The resort's spa village is the place to go if you're looking for complete relaxation. Unwind with a Thai herbal massage or a green tea body wrap, or perhaps join a class in the yoga pavillion.
The scattering of tiny uninhabited islands off the east coast of Ko Yao Noi form part of a national marine park, and are ideal for snorkelling. The main island, Ko Hong, is home to a variety of birds, monkeys and other wildlife, and is surrounded by shallow clear water filled with fascinating sea creatures.
Densely forested and uninhabited, the small island of Koh Phanak is known for its intriguing sea caves and hongs - sinkholes within the cliffs, covered in plant life - that can be explored by kayak.
These 'secret gardens' are home to a variety of birds, lizards and other indigenous creatures and are a peculiar feature of the geology of this region of Thailand.
At the northern end of the island, Ice Cream Cave, so called because of its curious stalactite and stalagmite formations, can be entered by kayak or canoe at low tide and offers some great photo opportunities.
Heading northwards from Koh Phanak, you will reach tiny Ko Khao Phing Kan and the distinctive 20m-high karst tower offshore, officially known as Ko Tapu. The 1974 James Bond movie The Man with the Golden Gun was filmed here, since when it has been popularly known as James Bond Island.
The one-time lair of Bond villain Scaramanga - which also featured in the 1997 Bond film Tomorrow Never Dies - is now a popular tourist attraction although boats are not allowed to approach Ko Tapu, to prevent damage.
Even from afar, though, it is still a remarkable sight and the clear waters around the island are perfect for swimming and snorkelling.
Located southeast of Phuket, Ko Phi Phi is an archipelago comprised of two main islands, Phi Phi Don and the smaller and less developed Phi Phi Le, along with a handful of tiny islets.
The islands were brought to world attention by the 2000 Leonardo DiCaprio movie, The Beach, which was filmed on Maya Bay on Phi Phi Le. It's a spectacular location, although the beach is currently closed to visitors, to allow the fragile ecosystem to recover.
Phi Phi Don is famous for its idyllic sandy beaches and crystal clear waters, with several excellent sites for snorkelling. Just off Laem Tong beach on the northern tip of the island, the 90m-long Hin Klang reef is one of the best, with a variety of colourful corals and fish species to discover.
On Phi Phi Le, Loh Sama Bay is a stunning site for snorkelling in the clear shallow water, while divers will enjoy exploring the deeper waters around the unusual conical island in the middle of the bay.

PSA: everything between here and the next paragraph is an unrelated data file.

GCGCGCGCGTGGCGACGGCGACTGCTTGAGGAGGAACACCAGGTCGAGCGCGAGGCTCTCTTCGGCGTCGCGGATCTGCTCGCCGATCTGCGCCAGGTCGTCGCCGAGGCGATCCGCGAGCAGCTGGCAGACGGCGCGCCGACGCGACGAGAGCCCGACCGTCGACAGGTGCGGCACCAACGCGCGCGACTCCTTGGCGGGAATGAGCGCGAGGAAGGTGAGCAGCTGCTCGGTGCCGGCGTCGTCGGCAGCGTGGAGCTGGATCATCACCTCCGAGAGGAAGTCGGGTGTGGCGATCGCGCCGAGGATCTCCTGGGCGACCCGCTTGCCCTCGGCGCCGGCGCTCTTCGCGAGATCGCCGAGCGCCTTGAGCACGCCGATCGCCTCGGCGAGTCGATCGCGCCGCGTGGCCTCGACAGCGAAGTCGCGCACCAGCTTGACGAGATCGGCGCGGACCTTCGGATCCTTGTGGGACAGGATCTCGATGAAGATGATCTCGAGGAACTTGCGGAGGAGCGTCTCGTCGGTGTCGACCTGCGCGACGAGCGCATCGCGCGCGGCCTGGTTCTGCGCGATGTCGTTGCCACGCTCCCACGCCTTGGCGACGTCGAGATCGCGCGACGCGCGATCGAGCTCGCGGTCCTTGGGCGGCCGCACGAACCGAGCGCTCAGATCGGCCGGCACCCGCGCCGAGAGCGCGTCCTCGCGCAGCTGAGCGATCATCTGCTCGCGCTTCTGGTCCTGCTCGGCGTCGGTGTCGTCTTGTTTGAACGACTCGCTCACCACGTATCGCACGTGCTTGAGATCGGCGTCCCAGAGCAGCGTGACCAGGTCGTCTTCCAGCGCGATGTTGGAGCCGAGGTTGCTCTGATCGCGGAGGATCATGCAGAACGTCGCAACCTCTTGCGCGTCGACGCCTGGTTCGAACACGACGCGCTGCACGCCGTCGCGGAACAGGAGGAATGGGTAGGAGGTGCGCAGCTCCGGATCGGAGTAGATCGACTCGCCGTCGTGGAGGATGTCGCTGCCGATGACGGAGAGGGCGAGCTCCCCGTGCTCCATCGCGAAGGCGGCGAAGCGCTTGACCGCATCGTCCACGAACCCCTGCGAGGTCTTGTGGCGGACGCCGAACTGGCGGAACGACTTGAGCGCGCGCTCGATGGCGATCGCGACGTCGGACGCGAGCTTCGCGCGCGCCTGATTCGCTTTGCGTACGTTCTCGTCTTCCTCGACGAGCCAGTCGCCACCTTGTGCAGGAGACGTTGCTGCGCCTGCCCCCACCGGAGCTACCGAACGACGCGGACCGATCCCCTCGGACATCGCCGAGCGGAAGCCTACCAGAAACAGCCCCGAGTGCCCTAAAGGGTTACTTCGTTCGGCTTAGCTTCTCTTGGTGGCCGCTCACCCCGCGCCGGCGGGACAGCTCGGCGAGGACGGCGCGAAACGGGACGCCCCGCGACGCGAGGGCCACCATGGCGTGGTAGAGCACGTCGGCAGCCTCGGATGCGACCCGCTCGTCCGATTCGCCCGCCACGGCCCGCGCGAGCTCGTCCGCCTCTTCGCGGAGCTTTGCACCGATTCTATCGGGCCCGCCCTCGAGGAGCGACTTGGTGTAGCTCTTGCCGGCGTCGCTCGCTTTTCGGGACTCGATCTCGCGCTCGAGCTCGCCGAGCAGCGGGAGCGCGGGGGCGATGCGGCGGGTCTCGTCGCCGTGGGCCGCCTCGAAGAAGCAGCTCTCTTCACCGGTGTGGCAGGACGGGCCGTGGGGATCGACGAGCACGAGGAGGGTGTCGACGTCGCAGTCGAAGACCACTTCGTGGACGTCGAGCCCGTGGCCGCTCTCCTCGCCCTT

The main island, Phi Phi Don, is home to numerous hotels, resorts and restaurants and is known for its busy nightlife. If you're looking for somewhere quieter to step ashore, tiny Bamboo Island, off the north coast, is surrounded by idyllic sandy beaches backed by casuarina trees and bamboo. Snorkellers will enjoy exploring the extensive reefs which lie in shallow water just offshore.
The small island of Ko Racha Yai lies in the Andaman Sea to the south of Phuket and is known as a prime diving and snorkelling destination, with a diverse choice of sites around the coast to suit all levels of ability.
There are four shipwreck sites along the east coast of Racha Yai, lying between 14m and 35m below the surface, which are now home to a wide variety of reef fish and other marine life.
Siam Bay, in the north of the island, is another interesting diving spot where divers can explore statues of elephants and a traditional temple gate that were deliberately placed on the seabed, at around 20m deep. Stingrays, cuttlefish and turtles can also be found here.
There are several soft sandy beaches where you can come ashore to relax, and shallow water where snorkellers can discover coral reefs and swim alongside colourful tropical fish.
Ko Racha Yai is also home to a stylish resort, The Racha, set on a picturesque stretch of white sand on the west coast. There are three restaurants to choose from and in the evenings you can enjoy a seafood barbecue on the beach.
The resort's Anumba Spa has been named one of the best in southeast Asia and offers an extensive menu of massages and body treatments designed to revive and refresh body and mind.